A prospective study of the parent–baby bond in men and women 15 months after birth

Parfitt, Y, Ayers, S, Pike, A, Jessop, D C and Ford, E (2014) A prospective study of the parent–baby bond in men and women 15 months after birth. Journal of Reproductive and Infant Psychology, 32 (5). pp. 441-456. ISSN 0264-6838

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Abstract

Objective: To prospectively examine the impact of parental mental health (PTSD, depression and anxiety), the couple’s relationship quality and the infant temperament on the parent–baby bond in first-time mothers and fathers. Background: Evidence suggests that poor parental mental health, difficult infant temperament and/or lower quality of the couple’s relationship may impede the parent–baby bond. However, little research has included both parents or followed these measures across time. Methods: 75 women and 66 men completed questionnaire measures during pregnancy, 3 and 15 months postpartum, assessing mental health symptoms, the parent–baby bond, the couple’s relationship and infant characteristics. The response rates at different time-points were 90%, 77% and 70%. Results: The parent–baby bond was associated with parental mental health, the couple’s relationship and infant characteristics. The most important predictors of the parent–baby bond three months postpartum for both men and women were the couple’s relationship during pregnancy and their baby’s temperament at three months. At 15 months postpartum, after accounting for the parent–baby bond at 3 months, only concurrent infant temperament remained a significant predictor for women. However, men’s bond with their baby at 15 months was predicted by their relationship with their partner in pregnancy and concurrent affective symptoms. Few significant gender differences were found, apart from women reporting more mental health symptoms than men. Conclusion: This study highlights the significance of the couple’s relationship in pregnancy and the infant’s temperament on the development of the parent–baby bond. Future research is needed to examine this in larger more representative samples.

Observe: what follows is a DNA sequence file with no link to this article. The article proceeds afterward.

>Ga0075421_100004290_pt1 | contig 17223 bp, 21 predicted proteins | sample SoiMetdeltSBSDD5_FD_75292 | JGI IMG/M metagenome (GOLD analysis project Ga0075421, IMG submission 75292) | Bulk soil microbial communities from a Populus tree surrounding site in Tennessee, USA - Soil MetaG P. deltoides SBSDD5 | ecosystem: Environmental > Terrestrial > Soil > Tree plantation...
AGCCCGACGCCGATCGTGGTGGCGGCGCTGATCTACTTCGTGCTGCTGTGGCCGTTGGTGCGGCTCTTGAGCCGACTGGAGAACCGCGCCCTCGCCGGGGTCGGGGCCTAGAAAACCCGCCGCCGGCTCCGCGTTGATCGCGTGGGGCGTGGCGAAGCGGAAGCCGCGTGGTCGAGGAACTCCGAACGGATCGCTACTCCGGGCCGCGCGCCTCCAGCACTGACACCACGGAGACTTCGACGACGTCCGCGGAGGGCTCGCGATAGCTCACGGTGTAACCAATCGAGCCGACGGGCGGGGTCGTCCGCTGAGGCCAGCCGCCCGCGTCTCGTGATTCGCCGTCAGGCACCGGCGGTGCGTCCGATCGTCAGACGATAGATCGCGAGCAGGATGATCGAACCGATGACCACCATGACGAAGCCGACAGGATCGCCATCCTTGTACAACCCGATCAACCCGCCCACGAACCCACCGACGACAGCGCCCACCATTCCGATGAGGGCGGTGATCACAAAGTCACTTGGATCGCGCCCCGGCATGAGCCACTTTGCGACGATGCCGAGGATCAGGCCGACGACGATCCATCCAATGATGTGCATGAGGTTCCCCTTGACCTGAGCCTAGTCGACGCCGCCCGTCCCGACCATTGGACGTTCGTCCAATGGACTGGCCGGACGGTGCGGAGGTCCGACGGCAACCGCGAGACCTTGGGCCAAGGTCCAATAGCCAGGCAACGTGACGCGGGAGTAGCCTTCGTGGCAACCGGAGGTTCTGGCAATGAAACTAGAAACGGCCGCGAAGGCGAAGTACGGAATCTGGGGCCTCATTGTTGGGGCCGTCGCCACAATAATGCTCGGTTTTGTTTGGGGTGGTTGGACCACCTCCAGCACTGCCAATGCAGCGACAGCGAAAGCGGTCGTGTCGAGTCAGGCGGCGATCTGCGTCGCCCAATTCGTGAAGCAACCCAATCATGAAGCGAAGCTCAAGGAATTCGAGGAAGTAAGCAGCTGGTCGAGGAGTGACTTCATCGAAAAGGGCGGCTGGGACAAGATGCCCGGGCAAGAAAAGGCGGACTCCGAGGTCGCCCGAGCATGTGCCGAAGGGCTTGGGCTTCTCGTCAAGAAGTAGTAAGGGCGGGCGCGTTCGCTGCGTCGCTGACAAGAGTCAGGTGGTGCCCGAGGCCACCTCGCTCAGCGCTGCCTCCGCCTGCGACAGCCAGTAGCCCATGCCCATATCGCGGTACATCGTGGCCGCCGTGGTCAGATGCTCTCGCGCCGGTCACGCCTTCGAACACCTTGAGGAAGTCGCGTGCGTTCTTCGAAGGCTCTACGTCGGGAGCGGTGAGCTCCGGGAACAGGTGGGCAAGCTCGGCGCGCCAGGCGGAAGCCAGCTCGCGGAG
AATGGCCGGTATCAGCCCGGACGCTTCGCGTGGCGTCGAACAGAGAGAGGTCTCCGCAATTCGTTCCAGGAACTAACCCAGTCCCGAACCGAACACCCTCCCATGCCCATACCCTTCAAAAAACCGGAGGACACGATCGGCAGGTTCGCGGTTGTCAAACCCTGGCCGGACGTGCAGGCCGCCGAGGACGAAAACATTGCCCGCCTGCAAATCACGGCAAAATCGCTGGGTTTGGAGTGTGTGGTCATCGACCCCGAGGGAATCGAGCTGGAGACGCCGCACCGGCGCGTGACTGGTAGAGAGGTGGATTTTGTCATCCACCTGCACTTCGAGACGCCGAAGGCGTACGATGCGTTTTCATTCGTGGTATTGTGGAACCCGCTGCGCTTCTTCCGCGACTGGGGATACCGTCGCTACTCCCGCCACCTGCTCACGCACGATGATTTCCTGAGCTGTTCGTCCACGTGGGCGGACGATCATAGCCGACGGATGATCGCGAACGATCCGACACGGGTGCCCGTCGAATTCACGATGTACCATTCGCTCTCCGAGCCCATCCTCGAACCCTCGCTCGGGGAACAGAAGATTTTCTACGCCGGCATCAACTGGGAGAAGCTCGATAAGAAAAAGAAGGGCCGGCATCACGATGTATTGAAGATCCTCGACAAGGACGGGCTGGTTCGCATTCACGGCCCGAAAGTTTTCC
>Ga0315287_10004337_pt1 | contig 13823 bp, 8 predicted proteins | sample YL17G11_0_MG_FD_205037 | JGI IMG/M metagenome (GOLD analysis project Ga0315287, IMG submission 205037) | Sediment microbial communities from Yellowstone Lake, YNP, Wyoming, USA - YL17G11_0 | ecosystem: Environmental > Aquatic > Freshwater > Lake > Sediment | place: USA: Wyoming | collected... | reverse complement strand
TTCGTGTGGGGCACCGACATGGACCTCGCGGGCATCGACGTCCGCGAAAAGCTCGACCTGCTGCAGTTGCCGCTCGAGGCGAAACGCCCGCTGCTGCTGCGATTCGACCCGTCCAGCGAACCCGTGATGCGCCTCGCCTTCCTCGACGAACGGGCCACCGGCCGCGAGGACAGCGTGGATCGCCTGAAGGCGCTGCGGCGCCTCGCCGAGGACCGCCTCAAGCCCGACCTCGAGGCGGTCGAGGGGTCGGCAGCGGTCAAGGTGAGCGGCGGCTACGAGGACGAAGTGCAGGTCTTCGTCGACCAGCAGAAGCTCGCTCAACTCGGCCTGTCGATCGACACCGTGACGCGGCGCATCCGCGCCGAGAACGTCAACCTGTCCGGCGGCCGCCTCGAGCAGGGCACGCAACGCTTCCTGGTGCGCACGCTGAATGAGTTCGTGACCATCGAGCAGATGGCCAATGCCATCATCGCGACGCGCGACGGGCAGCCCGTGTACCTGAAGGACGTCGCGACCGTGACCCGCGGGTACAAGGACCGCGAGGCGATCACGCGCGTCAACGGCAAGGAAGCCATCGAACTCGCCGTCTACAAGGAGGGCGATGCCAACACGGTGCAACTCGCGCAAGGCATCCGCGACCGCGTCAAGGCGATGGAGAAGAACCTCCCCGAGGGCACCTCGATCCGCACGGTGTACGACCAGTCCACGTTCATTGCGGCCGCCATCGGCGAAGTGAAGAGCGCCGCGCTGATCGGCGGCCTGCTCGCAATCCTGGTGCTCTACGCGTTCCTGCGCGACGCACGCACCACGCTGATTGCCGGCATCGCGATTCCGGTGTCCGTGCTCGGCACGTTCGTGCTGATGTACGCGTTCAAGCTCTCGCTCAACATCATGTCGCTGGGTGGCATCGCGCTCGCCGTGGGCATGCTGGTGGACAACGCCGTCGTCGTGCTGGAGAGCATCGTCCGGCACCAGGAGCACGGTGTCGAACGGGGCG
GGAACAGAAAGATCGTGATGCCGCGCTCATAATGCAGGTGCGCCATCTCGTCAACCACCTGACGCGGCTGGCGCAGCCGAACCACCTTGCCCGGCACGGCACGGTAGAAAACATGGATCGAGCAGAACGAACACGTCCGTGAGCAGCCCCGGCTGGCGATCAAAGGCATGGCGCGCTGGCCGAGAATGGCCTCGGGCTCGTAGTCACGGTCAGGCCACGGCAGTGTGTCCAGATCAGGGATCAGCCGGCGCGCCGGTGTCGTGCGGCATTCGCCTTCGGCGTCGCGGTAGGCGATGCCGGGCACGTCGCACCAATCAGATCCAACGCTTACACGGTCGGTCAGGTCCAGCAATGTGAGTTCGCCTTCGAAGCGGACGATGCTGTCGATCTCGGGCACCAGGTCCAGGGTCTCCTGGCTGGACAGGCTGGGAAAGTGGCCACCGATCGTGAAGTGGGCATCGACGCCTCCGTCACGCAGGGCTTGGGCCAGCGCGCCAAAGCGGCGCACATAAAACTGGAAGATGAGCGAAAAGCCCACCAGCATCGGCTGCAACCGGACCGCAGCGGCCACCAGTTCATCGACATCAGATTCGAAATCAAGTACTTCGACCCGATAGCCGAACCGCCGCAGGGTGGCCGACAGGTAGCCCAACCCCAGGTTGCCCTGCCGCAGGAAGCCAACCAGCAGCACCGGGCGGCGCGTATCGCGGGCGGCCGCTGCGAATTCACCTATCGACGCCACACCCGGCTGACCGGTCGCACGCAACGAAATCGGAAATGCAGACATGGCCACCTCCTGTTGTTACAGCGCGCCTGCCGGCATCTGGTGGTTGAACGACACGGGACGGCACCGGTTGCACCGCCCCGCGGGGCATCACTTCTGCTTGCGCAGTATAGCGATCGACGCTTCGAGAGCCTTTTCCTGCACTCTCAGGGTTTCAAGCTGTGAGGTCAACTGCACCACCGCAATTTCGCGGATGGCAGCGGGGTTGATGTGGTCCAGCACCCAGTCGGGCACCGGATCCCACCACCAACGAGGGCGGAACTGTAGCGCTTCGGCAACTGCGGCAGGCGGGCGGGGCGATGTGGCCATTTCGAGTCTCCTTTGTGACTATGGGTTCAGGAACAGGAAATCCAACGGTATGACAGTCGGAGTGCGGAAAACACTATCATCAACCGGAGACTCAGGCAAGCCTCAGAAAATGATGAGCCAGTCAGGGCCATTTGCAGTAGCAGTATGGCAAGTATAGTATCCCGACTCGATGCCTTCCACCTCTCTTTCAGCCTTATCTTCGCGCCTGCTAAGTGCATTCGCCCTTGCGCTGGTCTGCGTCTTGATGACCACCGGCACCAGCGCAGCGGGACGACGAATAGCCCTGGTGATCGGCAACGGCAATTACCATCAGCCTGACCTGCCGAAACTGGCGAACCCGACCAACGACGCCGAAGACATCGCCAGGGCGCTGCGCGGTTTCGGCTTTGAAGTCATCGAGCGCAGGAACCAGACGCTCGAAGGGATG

Item Type: Article
Schools and Departments: School of Psychology > Psychology
Brighton and Sussex Medical School > Primary Care and Public Health
Subjects: B Philosophy. Psychology. Religion
Depositing User: Lene Hyltoft
Date Deposited: 30 Jul 2015 13:01
Last Modified: 28 Sep 2017 14:22
URI: http://sro.sussex.ac.uk/id/eprint/55849

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